Jump to Recipe

A few of us in my extended family of aunts, uncles, grandparents and cousins of every possible ordinal number, have a name for using leftovers and it’s not reinvention a la Food Madonna. At our gatherings, namely Cousins Weekend, we cook, plate, and graze all the live long day. And over the years, we’ve learned a bit about group food service from these weekends – like what food goes and what food lingers.

It seems there comes a time in a platter of food’s life, when just enough food has been taken from it, making it appear disheveled, and no longer a platter a food but food on a platter and at that moment, the remaining food becomes inedible. And this isn’t like just one cherry tomato and a soggy mushroom. Half of the food might be left, but if it’s strewn about on the platter without order like the comfort we get from cascading and groupings, it might as well be poison – because the food that remains screams – picked over. Not chosen, avoided; the food won’t move no matter how hard you pitch it.

But, take that same unloved food and arrange it on a new, smaller platter, of a different shape or color than before, and the mitts are all over it. Astonishingly, same food, but new presentation.

My cousin Janice (partner of a first cousin) and I call it re-presenting. This re-presenting (and chuckles that go with it) goes on until we take the last of the veggies and put them where all spent vegetables go to die – soup cemetery or shady oaks omelette.

Well this lovely story is a long way to addressing the dilemma that is leftovers. A reheat on a plate feeds them, but you get that god awful “not agaaaiiiiinnnn” and a lot of picking and picking over. With a scad of effort, a little presentation goes a long way. And in the case of leftover chicken, we’re re-presenting in a whole new dress – like a wardrobe change without all the Ann Hathaway.

We use our roast chicken from a day or two ago. You know cooked chicken will last a long time in the refrigerator, so roast a flock if you can.

You all probably make the classic chicken salad with grapes and please, I would love your favorite recipe for that one because mine never turns out. I’ll make it too and give you all the credit.

This little number, comes from Mark “The Minimalist” Bittman and my new favorite,but daunting, cookbook because it has three hundred thousand recipes (no it doesn’t) and shows us that real food matters. This one uses plums and as much as I love a plum on it’s own, I love plums more in something else.

It all begins, and it always begins, with a knife. Some slicing…

some shredding…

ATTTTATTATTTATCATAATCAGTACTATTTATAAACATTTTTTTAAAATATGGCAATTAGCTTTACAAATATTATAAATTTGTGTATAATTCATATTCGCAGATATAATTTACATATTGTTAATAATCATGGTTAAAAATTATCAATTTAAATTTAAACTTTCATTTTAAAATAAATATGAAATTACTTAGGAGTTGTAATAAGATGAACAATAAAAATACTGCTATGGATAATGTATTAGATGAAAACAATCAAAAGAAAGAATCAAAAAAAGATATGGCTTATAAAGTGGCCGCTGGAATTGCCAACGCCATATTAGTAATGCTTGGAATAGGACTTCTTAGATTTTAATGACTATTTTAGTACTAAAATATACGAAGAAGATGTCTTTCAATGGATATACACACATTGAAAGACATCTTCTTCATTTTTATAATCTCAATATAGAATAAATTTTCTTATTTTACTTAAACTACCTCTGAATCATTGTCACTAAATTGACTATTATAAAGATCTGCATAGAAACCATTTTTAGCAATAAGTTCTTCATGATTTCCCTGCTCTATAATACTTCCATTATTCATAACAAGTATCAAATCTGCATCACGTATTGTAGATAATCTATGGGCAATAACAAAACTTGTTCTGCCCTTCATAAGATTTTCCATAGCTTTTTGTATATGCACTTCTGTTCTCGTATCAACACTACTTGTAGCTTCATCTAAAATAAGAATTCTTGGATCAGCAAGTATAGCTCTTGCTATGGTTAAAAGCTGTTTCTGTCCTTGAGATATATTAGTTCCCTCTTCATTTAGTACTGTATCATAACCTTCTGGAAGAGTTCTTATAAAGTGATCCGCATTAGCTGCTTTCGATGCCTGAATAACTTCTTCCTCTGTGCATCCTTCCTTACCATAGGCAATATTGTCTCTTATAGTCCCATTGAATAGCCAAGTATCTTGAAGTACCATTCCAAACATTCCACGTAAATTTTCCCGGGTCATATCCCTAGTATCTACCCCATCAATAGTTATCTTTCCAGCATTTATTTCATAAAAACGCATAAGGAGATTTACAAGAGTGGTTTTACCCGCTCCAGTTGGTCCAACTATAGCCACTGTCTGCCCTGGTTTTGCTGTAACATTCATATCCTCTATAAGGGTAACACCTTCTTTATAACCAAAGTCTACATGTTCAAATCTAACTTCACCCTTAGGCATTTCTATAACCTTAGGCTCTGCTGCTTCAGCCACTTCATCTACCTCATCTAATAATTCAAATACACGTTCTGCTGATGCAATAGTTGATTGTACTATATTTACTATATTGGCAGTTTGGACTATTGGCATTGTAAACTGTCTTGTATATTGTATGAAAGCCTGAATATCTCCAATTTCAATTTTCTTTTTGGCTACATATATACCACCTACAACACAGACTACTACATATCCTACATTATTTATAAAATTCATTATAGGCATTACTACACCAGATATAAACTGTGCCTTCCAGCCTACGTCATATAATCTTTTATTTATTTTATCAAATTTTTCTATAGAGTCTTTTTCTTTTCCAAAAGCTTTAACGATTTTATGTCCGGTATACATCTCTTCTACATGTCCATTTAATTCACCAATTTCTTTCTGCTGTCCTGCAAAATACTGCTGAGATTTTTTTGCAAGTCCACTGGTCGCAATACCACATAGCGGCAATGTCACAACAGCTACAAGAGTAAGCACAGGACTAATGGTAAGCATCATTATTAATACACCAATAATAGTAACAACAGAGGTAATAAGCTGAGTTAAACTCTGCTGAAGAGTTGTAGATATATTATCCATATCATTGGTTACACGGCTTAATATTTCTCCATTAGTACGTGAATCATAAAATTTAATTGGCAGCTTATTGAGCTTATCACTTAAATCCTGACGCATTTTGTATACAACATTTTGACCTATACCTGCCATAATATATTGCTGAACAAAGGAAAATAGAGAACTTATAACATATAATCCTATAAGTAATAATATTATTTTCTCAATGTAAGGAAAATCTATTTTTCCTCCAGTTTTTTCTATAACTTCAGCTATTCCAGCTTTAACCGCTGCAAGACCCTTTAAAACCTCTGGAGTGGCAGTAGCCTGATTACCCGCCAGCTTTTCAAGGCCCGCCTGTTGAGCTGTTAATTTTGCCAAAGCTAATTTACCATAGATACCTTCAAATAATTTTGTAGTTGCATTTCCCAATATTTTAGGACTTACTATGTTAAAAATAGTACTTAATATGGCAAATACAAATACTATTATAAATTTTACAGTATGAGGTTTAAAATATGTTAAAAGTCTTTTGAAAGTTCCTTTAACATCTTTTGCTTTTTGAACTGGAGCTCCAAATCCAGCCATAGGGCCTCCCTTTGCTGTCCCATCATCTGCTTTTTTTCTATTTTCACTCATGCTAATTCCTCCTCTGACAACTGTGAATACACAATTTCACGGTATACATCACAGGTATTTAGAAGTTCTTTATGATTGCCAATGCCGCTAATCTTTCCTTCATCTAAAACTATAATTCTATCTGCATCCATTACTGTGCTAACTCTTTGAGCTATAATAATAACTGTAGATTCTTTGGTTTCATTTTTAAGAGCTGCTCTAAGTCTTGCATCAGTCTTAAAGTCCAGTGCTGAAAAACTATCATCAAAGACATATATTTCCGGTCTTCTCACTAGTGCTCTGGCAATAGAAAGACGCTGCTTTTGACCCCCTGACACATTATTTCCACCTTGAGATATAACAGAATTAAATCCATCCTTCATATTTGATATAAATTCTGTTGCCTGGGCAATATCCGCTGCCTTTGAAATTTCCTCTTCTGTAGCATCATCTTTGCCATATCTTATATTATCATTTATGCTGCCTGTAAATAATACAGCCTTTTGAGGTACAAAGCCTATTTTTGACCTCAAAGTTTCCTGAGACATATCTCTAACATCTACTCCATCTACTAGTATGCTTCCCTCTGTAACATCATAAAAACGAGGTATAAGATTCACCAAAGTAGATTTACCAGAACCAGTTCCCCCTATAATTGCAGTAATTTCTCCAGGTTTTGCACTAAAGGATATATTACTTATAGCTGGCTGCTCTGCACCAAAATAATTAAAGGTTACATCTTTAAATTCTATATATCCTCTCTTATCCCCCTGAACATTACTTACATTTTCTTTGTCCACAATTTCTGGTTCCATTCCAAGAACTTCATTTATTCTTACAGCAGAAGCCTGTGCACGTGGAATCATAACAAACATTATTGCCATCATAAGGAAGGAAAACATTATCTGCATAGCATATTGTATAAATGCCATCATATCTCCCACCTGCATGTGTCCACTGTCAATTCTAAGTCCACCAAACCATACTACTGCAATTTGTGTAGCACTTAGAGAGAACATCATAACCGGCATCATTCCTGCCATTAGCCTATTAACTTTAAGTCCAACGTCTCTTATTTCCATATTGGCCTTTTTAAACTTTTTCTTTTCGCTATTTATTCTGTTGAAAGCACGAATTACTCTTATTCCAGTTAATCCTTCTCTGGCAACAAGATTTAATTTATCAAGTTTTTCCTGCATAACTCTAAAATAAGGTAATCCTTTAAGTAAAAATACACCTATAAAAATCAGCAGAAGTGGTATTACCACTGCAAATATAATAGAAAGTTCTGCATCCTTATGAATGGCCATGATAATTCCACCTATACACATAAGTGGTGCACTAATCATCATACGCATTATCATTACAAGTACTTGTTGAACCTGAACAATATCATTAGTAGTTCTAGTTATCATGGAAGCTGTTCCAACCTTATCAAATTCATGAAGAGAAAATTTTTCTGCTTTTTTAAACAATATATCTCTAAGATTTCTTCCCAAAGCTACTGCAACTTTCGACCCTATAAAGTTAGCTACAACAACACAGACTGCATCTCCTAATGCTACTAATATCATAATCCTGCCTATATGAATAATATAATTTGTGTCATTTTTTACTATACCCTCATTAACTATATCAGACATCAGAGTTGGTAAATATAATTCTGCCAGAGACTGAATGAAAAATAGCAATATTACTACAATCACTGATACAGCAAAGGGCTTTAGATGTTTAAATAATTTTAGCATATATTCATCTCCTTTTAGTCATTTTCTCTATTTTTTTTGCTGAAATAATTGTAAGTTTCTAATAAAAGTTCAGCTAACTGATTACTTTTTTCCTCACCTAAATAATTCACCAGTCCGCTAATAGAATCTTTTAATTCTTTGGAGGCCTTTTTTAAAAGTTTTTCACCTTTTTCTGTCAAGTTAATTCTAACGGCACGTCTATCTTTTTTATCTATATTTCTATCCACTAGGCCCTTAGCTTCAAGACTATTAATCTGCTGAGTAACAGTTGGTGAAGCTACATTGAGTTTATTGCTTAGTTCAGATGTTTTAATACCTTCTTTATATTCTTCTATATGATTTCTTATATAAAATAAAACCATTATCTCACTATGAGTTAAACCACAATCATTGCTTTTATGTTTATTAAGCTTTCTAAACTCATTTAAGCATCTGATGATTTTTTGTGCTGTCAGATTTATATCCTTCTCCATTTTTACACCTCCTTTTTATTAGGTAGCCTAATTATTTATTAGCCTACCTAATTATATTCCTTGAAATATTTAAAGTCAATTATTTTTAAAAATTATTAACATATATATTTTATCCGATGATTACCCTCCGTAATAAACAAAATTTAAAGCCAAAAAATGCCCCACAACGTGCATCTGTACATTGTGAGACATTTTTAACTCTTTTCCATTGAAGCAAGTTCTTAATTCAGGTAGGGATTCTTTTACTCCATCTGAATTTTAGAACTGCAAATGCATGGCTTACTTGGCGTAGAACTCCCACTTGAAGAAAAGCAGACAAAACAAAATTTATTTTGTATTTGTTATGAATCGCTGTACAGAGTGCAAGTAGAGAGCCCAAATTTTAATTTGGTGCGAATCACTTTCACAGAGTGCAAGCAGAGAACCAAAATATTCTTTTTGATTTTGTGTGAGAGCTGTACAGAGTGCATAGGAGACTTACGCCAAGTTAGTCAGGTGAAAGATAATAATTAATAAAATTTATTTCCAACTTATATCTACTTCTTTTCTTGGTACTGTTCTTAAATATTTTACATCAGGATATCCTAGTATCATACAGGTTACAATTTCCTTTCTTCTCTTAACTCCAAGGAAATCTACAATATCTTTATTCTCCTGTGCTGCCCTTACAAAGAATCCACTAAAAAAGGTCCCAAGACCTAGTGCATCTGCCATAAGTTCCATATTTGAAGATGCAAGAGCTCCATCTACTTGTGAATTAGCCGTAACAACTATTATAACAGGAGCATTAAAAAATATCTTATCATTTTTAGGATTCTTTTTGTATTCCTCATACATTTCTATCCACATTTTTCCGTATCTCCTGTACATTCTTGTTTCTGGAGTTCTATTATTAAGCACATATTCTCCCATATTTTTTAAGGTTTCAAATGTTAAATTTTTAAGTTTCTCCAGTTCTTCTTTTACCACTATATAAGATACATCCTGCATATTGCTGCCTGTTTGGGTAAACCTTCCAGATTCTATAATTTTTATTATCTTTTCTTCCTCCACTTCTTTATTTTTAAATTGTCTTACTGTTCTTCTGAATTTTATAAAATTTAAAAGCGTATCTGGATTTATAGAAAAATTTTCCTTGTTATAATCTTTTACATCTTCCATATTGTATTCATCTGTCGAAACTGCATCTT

and toasting…only if you look very closely.

It comes together in a big bowl ready to be dressed.

Just before serving we add in the plums that we macerated in balsamic. Any of you boat owners, like my sister, are thinking something gross for maceration. But, in food preparation, macerating means to soak foods in a liquid so they absorb the flavor but also so they secrete more juices of their own, thereby heightening flavor.

Now, the difference in the ‘Mittman’ version from ours, was that true to his minimalist nature, the salad was slightly less flavorful than we like, so we added our own quick balsamic dressing for final presentation.


about last night’s chicken…here’s a plum idea

preptime: 25 minutes 4 servings

8 oz fresh plums, pitted and thinly sliced

2 + 1 T balsamic vinegar

3/4 c sliced almonds

salt & pepper

1 T chopped fresh oregano or 1 t dried

1/4 olive oil

2 celery stalks, thinly sliced

1/2 red onion, chopped

8 ounces roasted or grilled boneless, skinless chicken, shredded (2-3 cups)

6 cups mixed greens

  1. Combine sliced plums and 2 T balsamic vinegar (cover and refrigerate for at least 15 minutes and up to 2 hours.
  2. Toast almonds in dry skillet over medium heat. Stir occasionally until the almonds begin to brown. Watch to make sure they don’t burn. Set aside.
  3. Sprinkle the plums with salt and pepper and add oregano, oil, celery, onion, and chicken. Combine gently. Taste and adjust seasoning.
  4. Make balsamic dressing: combine 1 T balsamic vinegar with 1/2 tsp dijon mustard and 1/2 tsp brown sugar. While whisking, add in 1/4 cup olive oil in a slow drizzle so that dressing emulsifies.
  5. To serve: Place lettuce on plates and top with a generous portion of chicken salad, top with toasted almonds. Drizzle on dressing to taste.


Leave a Reply